Marc Flandreau, Howard S. Marks Professor of Economic History
Flandreau is a world-renown economist and specialist of the economic history of international money, finance and debt. His areas of expertise encompass the international monetary system, financial crises and regulation, sovereign default, debt restructuring and the geopolitics of finance.
A graduate from Ecole Normale Supérieure and the Sorbonne in Paris, he obtained his PhD from the Ecole des Hautes Etudes en Sciences Sociales in 1993 and became in 2001 the youngest tenured faculty at French elite school Sciences Po, Paris. In 2017, he was appointed the Howard S. Marks Professor of Economic History in the History Department at University of Pennsylvania where he holds as well a secondary appointment at the Wharton School.
Flandreau has trained two generations of economic historians who now occupy leading positions in higher education, international organizations and government. His academic background doubles up with real-world expertise including chief economist France with Lehman Brothers (2002-2008). He is currently chair of the Irving Fisher Committee for Long Run Macro-Financial Data and retro-prospective, the BIS-sponsored Historical Monetary and Financial Statistics which he contributed to create with the Bank of Norway.
Flandreau has published numerous articles in scholarly journals and authored several books. He has participated to the editorial boards of the main economic history journals and was president of the European Historical Economics Society in 2006-2008. In particular, his work on the international monetary system and his publications with Barry Eichengreen on the long run evolution of FX reserves in the 20th century have reshaped the literature and policy debate. His most recent publications include Central Banks at a Crossroads. What Can We Learn from History? (with Michael D. Bordo, Øyvind Eitrheim & Jan F. Qvigstad, Cambridge 2016) and Anthropologists in the Stock Exchange. A Financial History of Victorian Science, (Chicago, 2016) forthcoming in Chinese with The Commercial Press.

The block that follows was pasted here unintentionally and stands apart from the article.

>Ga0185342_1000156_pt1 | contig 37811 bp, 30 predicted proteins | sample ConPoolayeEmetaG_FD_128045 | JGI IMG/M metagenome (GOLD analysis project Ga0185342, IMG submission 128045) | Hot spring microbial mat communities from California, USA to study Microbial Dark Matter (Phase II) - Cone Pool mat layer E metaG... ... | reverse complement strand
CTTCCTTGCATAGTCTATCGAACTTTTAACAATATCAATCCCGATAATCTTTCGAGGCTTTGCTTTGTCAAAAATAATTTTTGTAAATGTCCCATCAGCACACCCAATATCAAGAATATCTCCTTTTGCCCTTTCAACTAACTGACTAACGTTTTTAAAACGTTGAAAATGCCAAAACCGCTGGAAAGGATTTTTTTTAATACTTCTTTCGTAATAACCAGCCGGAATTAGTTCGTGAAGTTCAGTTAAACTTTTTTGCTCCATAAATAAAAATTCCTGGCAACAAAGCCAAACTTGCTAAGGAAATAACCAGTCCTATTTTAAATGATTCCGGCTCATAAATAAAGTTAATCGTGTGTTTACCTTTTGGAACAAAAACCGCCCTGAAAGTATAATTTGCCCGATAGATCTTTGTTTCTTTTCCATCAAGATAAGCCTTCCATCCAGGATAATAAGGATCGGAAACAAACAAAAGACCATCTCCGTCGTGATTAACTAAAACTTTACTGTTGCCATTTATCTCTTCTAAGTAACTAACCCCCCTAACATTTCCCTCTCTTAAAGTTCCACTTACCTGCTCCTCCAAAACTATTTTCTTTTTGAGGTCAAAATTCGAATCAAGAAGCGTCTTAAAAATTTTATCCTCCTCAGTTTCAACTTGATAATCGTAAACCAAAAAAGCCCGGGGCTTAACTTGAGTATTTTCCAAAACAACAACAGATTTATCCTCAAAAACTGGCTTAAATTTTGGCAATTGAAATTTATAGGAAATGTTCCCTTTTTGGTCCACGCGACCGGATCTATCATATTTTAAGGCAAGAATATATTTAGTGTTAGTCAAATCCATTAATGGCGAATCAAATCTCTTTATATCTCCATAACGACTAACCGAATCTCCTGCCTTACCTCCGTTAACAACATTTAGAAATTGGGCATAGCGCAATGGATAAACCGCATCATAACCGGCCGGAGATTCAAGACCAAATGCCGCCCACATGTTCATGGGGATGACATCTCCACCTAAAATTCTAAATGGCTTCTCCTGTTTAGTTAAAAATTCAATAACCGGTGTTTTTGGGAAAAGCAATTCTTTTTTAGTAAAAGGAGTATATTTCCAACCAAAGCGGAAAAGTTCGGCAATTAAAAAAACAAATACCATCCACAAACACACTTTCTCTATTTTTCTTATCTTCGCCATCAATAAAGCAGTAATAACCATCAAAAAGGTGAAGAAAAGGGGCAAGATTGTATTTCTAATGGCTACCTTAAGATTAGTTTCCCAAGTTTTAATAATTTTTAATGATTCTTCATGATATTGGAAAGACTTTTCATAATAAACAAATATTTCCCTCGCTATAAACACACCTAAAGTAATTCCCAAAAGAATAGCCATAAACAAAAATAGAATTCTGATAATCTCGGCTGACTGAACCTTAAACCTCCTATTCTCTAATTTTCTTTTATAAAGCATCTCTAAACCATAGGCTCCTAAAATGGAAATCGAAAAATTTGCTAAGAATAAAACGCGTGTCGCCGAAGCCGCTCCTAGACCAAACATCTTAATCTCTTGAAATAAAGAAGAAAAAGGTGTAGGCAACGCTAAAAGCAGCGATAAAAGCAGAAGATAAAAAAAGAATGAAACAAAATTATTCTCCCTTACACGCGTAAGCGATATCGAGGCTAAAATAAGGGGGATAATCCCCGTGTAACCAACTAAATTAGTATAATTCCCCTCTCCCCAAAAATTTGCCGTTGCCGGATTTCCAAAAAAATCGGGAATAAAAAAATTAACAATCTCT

He is the founding editor of Capitalism, A Journal of Economics and History, a Penn journal devoted to inter-disciplinary dialogue on capitalism.
Ecole Normale Supérieure, Ulm (1986-1990)
Ecole des Hautes Etudes en Sciences Sociales, Paris, DEA in Macroeconomics (1988)
Sorbonne, Paris, Master of History (1989)
Ph.D. in Economics, Ecole des Hautes Etudes en Sciences Sociales, Paris (1993)